Leafy greens benefit health, gardens – Northwest Arkansas Democrat-Gazette

leafy-greens-benefit-health,-gardens-–-northwest-arkansas-democrat-gazette

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Leafy greens grow best and are the tastiest when planted in the late summer to early fall in south Arkansas, says Shaun Francis, Extension horticulture specialist for the University of Arkansas at Pine Bluff. (Special to The Commercial)

The benefits of growing greens in the late summer are twofold, says Shaun Francis, Extension horticulture specialist for the University of Arkansas at Pine Bluff. Not only are greens good for human health, they can help ensure the soil health in a garden throughout the fall and winter.
"Whether cooked or eaten raw in a salad, most leafy greens are excellent sources of fiber and vitamins A and C," he said. "Greens also happen to be the vegetable of choice to 'feed' your garden. When turned under in the fall, most greens replenish the organic matter in your soil, blanket the soil to protect it from fall frosts, and enhance earthworm and microbial activity close to the soil's surface."
As cool weather vegetables, leafy greens grow best and are the tastiest when planted in the late summer to early fall in south Arkansas, Francis said.
"Most greens grow quickly on sandy loam soils with an optimum pH of 6.8, making them ideal for growing in a variety of spaces," he said. "In addition to planting greens in your garden, they can be spot-planted in flowerbeds, along walkways and driveways and even in containers."
In the case of lingering high temperatures, greens can be planted in shady areas, including beside an okra or corn patch, along the side of a shed or under pole beans.
Francis said leafy greens popular in Arkansas home gardens include collards, kale, chard, celery, mustard, lettuce and spinach.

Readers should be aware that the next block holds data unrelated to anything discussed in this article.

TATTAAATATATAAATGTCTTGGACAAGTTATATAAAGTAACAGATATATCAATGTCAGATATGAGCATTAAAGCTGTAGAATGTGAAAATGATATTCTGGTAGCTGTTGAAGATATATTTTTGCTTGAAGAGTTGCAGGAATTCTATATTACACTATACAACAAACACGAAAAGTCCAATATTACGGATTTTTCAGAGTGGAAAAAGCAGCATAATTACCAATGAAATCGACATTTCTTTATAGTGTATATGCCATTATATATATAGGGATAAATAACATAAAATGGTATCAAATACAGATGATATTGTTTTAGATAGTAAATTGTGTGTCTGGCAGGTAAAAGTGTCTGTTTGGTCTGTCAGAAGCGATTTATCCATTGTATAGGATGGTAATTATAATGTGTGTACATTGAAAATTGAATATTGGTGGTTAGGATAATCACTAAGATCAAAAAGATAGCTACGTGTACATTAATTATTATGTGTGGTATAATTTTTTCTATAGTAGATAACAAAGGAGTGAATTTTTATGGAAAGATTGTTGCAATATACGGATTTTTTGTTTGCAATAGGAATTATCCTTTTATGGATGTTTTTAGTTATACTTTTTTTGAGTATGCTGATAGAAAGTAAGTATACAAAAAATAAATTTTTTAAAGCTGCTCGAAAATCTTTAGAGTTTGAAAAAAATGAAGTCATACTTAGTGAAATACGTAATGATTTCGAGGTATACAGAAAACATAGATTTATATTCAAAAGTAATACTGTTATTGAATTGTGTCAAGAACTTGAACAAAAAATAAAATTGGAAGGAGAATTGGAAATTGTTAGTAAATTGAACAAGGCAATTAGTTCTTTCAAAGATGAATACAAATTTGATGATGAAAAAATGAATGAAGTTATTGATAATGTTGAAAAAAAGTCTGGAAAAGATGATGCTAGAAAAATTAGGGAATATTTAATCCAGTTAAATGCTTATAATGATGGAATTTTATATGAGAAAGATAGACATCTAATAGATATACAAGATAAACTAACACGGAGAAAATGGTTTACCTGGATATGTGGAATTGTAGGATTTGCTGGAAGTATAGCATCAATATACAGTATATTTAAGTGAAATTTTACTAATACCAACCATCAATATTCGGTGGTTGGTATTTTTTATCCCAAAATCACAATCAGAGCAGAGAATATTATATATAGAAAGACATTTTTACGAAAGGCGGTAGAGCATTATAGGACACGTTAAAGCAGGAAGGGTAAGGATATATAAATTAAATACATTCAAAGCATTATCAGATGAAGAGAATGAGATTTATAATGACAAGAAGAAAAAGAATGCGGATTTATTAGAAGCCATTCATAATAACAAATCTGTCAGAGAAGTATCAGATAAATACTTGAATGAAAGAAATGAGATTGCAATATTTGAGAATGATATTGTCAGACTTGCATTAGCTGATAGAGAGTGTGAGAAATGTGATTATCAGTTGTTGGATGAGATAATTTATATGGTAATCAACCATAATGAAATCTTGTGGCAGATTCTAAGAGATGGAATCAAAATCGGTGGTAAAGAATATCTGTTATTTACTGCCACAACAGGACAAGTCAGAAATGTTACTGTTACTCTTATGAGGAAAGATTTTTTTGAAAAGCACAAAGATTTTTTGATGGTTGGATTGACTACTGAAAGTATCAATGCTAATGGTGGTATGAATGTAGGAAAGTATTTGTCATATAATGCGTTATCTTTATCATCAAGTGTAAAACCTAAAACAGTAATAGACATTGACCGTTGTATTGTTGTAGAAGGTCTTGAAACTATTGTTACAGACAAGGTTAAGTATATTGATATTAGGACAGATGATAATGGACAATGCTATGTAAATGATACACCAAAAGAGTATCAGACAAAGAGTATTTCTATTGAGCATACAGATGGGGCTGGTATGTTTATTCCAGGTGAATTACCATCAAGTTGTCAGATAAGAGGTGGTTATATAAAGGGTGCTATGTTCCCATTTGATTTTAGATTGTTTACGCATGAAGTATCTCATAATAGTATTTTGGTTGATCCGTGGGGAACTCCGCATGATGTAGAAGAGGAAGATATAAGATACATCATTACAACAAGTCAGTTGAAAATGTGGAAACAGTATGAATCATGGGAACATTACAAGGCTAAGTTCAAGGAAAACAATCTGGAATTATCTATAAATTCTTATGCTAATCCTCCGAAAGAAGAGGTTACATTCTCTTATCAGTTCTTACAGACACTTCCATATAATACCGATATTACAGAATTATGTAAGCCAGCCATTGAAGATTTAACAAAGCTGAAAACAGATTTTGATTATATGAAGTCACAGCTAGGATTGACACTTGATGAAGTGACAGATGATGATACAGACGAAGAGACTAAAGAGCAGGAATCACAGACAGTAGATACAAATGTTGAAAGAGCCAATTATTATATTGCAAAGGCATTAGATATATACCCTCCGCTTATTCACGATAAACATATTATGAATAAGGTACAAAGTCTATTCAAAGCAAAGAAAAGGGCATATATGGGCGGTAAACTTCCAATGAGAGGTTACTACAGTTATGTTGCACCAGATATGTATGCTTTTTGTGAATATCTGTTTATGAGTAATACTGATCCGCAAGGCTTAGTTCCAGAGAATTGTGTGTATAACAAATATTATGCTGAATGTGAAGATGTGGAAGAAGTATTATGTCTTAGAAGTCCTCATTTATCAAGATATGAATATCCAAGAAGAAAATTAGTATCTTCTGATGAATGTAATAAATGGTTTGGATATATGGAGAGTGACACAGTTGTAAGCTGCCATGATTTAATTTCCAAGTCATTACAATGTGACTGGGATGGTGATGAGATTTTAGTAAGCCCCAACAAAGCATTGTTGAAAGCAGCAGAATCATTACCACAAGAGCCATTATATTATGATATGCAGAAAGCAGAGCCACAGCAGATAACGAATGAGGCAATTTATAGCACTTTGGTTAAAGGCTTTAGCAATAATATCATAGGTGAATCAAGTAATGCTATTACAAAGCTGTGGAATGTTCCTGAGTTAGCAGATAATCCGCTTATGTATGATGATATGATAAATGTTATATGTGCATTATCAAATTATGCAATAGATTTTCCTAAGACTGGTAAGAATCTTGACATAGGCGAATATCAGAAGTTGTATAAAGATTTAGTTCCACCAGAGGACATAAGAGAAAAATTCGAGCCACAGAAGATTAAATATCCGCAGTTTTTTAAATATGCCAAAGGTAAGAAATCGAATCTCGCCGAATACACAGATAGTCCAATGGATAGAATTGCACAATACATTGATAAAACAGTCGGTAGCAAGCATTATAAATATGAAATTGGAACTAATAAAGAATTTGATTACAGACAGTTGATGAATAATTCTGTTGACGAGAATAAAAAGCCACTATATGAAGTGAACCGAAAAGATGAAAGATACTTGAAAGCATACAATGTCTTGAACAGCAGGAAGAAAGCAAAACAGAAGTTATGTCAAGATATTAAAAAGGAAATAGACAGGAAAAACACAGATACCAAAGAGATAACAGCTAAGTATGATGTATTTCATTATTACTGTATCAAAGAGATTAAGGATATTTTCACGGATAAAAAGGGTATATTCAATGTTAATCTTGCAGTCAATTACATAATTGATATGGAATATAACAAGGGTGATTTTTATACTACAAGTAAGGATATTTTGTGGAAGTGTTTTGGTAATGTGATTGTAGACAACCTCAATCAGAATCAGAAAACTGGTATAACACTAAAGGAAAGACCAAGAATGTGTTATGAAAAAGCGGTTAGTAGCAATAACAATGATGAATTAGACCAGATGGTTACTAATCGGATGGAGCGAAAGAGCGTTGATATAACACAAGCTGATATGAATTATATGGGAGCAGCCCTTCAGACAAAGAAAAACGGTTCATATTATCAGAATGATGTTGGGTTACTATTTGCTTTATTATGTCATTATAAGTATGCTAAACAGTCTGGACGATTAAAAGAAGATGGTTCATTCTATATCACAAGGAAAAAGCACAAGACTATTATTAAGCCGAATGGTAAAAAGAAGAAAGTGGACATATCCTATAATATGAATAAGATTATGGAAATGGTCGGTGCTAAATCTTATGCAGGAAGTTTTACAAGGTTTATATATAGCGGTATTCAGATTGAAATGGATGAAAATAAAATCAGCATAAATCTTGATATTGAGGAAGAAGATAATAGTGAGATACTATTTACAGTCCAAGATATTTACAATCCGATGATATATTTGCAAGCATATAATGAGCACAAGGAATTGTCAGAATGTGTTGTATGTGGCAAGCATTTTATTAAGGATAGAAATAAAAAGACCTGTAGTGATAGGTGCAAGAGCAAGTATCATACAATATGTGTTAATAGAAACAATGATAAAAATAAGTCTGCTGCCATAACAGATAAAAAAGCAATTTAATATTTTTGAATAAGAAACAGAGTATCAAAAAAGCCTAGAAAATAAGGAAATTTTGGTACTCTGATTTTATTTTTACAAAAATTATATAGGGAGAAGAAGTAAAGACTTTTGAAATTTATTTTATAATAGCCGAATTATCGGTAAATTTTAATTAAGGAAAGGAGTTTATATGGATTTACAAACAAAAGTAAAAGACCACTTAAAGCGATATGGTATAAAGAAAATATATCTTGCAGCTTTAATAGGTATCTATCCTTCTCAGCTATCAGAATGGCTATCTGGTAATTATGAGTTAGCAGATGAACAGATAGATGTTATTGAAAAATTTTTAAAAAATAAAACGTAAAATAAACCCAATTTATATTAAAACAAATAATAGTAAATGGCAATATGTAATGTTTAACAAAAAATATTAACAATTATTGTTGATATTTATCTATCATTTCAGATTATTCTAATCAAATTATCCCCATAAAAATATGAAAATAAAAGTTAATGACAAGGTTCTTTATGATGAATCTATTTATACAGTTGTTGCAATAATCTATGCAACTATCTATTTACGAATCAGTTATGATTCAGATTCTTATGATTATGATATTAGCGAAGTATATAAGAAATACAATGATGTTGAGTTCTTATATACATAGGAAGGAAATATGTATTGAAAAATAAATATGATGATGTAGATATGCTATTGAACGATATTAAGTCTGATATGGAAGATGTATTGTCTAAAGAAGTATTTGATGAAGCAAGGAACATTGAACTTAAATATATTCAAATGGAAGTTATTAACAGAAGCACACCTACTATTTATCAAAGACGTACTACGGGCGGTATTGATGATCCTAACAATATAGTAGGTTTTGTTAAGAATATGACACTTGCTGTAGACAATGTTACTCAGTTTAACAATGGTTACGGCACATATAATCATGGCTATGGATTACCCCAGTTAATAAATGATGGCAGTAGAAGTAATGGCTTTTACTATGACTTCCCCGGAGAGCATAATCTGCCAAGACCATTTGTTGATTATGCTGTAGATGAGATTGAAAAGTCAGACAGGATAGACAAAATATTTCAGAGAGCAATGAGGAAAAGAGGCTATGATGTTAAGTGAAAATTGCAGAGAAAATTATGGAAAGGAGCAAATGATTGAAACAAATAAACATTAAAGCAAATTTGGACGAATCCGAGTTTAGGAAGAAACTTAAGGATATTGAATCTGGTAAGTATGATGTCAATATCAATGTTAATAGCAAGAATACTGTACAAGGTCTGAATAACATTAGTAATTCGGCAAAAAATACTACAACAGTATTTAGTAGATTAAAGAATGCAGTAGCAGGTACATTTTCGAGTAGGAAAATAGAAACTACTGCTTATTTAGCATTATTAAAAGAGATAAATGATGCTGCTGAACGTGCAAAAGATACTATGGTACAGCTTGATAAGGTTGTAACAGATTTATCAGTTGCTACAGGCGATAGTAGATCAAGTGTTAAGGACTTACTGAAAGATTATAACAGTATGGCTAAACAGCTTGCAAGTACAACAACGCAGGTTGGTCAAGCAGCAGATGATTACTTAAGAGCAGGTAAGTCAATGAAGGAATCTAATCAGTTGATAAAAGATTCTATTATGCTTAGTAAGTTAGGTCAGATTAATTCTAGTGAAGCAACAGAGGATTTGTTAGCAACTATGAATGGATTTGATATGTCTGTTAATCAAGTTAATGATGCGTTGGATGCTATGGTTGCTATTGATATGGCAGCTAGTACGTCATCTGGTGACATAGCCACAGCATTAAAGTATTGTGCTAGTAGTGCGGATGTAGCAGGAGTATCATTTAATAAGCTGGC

Collards, chard and spinach are productive during the warm late summer months with moderate humidity, Francis said. When grown at the right time, gardeners can prevent the bitter taste associated with these plants that results from premature flowering and stalk formation.
"Celery, kale, spinach and lettuce are best when grown at temperatures between 55 and 65 degrees," he said. "A light touch of frost makes each of these plants tasty and tender."
When planting greens, gardeners should sprinkle seeds on a wide row and cover with a half inch of soil. After germination, the greens should be thinned to allow 2 to 4 inches between each plant. Collards and kale require 10 to 18 inches between the plants.
"Adequate plant space is good insurance against disease outbreaks," Francis said. "Wider rows allow for good air circulation so plants can dry off after rain or watering. Light watering is necessary for greens because their roots are anchored within the first few inches of soil."
To harvest most greens, including chard, lettuce, mustard and spinach, cut them to only 1 inch above the soil's surface, he said. This will allow the plants to quickly put on growth for another harvest.
When harvesting celery, collards and kale gardeners should pick the outside leaves or branches, making sure to never cut the main stalk if you intend to have multiple harvests.
"Garden soil should not be heavily fertilized before planting greens," Francis said.
"A big burst of nutrients too early can burn the tender roots of the plants. Improve soil fertility by incorporating compost within the top 6-8 inches of the soil prior to planting and when the plants are about one-third grown. You can apply 2 pounds of 5-10-10 commercial fertilizer per 100 square feet."
Troublesome insects including leaf miners, cabbageworms and aphids can pose a challenge when growing greens as they feed on the sap within the plant leaves and stems. To control the invasion of small leaf miners, simply remove any infected plants during the harvest. Gardeners can also spray a simple mixture of insecticidal soap and water to reduce aphid populations.
"Arkansans can continue to harvest and enjoy their greens at the dinner table through the fall months," Francis said. "After the final harvest, plowing or rototilling the remnants of these gardens helps ensure early and productive planting next season."
For more information about fall produce production or other horticulture topics, contact Shaun Francis at (870) 575-7224 or [email protected]
The University of Arkansas at Pine Bluff offers all its Extension and Research programs and services without discrimination.
-- Debbie Archer is an Extension associate-communications at the UAPB School of Agriculture, Fisheries and Human Sciences.

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